This is proud grandfather, Dr. Abdulkader Al-Guneid, cradling newborn grandson, Adrian, while his daughter Nagwan looks on.
Dr. Al-Guneid and his wife, and their youngest son, now live with Nagwan and her husband, and their newborn son, in Calgary. Other children and grandchildren are spread throughout the United States and Saudi Arabia. One son and his family remain in Yemen. The family home in Taiz, Yemen was catastrophically shelled by Houthi-Saleh militia on February 3rd, 2017.
The loss of their physical home was a crushing blow and coincided with U.S. President Trump’s announcement of a travel ban on people from several Muslim-majority countries, including Yemen. Dr. Al-Guneid’s decision to leave Yemen was motivated by more than this loss of possessions, caught up in the civil and proxy war raging in Yemen he was forcibly confined for 300 days. The Houthis, a predominantly Shiite group from northern Yemen, are accused by Saudi Arabia of being proxies of Iran, Saudi’s rival power in the region.
On August 5th, 2016, at 2:00 pm on a Wednesday afternoon, Dr. Al-Guneid was violently kidnapped from his home in Taiz. He was taken to Sana’a and was forcibly ‘disappeared’ in the inhumane conditions of the National Security Jail. On May 20th, 2016, after 300 days of captivity and excruciating distress for his family, he was released.
Why was this doctor in Taiz a target for Houthi rebels? Because he chose assert the truth. He tirelessly chronicled the war in Yemen, posting information about airstrikes, casualties and protests in Taiz. The rest of the world have had little awareness of the war in Yemen, and rebels wanted to sustain this information blockade.
Three-hundred days of captivity were heart-wrenching for family members. One of Nagwan’s favourite books is Generals Die in Bed, a novella by Canadian writer Charles Harrison based on his own experiences as a young soldier fighting in the trenches of World War I. “War is ugly” Nagwan laments, “only civilians pay the price.” These photos from Taiz, Yemen, graphically reinforce this point.
Having enjoyed the peace and freedom of Canada for my entire life, I am compelled to ask Dr. Al-Guneid how he coped as a political prisoner of war.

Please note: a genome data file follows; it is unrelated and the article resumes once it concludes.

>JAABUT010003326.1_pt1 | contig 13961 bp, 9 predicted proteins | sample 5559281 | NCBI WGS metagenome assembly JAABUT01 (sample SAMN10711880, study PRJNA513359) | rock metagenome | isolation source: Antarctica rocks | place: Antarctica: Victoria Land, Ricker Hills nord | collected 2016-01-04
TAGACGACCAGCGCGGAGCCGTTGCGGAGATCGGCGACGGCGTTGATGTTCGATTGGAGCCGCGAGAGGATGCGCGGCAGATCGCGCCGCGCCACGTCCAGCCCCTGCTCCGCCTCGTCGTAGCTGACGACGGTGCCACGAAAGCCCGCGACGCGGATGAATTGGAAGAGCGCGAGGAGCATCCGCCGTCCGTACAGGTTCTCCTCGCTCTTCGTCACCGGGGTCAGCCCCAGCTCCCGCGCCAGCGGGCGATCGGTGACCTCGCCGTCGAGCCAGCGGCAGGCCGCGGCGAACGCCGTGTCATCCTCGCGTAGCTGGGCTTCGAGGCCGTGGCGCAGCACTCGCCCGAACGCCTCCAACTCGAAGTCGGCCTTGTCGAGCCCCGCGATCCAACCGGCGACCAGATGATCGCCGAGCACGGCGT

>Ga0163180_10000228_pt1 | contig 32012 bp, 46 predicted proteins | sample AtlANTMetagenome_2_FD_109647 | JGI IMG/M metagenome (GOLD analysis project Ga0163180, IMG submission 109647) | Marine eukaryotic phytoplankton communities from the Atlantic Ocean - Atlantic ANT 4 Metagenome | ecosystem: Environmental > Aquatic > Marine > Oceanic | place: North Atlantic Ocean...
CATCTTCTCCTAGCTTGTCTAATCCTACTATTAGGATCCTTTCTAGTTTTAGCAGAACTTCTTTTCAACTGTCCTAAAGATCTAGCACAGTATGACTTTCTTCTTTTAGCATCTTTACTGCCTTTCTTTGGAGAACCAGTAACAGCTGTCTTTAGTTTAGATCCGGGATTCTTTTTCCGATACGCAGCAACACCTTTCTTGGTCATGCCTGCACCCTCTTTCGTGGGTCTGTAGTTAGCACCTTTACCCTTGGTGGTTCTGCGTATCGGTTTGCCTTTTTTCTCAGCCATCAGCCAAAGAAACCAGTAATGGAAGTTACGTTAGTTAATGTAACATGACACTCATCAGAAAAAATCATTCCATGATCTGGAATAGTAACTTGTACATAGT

He responds, speaking with and of dignity and honour. These two words are often used as synonyms, but there is a difference, he says. Choosing to stand up to armed rebels attacking his home city of Taiz reflected honour, a quality recognizable in his social media activities. It also required dignity, a sense of worth he could recognize inside himself, whether or not it was seen by others.
While in jail, Dr. Al-Guneid helped treat some of the injuries of the rebel soldiers. He also chose to ask for nothing. “I needed nothing,” he said, “and that took away their ability to deny me anything.” Other prisoners asked for fresh air, sun, the ability to talk, and the captors wanted you to beg, cry, swear, to lose your dignity. Dr. Al-Guneid’s choice, to ask for nothing, preserved his innate sense of worth.
And, now, after the horror of war, being jailed, and losing his physical home in Taiz, what does Dr. Al-Guneid think about? He reflects upon when this journey will end. The most horrible thing—worse than death, or being in jail—is being ‘in between’, in a place that is not quite home for a time that is not defined. As a ‘refugee’, the not knowing when this will end is the worst, he says, quietly.
As a temporary resident in Canada, Dr. Al-Guneid is using his voice to find ways for Yemenis to be able to seek their future at home. He’s convinced that the National Dialogue Outcomes hosted in Yemen do reflect the priorities of Yemeni people, and asks for support from the region to ensure these recommendations are implemented. Not only would this be positive for the Yemenis, but for the entire Middle East region.
Young Yemeni girl in a neighbourhood in northern Taiz Yemen, 2016
In the meantime, while Dr. Al-Guneid enjoys time with Nagwan and her family, living with the uncertainty is challenging. United States travel bans on Muslims create barriers for Dr. Al-Guneid’s family; he and his wife cannot easily travel to Florida to visit their other daughter and her children.
What moves me, listening to Dr. Al-Guneid tell his story, is his commitment to preserve his own sense of dignity, whatever the circumstances. What is most deeply disturbing, is taking in how this family, or any displaced family, bears the weight of not-knowing. He has lost access to the sovereignty of his home country. Without a sense of this being temporary or permanent, how then do people actually settle?
Holding onto dignity in the face of persecution is inspiring. One of my favourite books is Man’s Search for Meaning by holocaust survivor, Viktor Frankl. Frankl believed people are primarily motivated by a “striving to find meaning in one’s life”, and this meaning can propel them to overcome painful experiences, from captivity to cancer.
Persecution has many faces, less obvious than being thrown into prison in your previously safe place of origin. Dignity in the face of uncertainty is a truth that we all live with and yet hide from ourselves with false security. Changes—from the miniscule to the catastrophic– are part of life, managing these changes is a skill. I am both enthused and impressed at this feat in Dr. Al-Guneid and when taken, story by story, by each of our immigrants.
I invite you to share any stories of dignity under persecution or uncertainty that we might learn and grow from. Please keep an eye on this blog for a continuation of these thoughts on ‘dignity of the immigrant/refugee’ and our Canadian dignity.
Donna Kennedy- Glans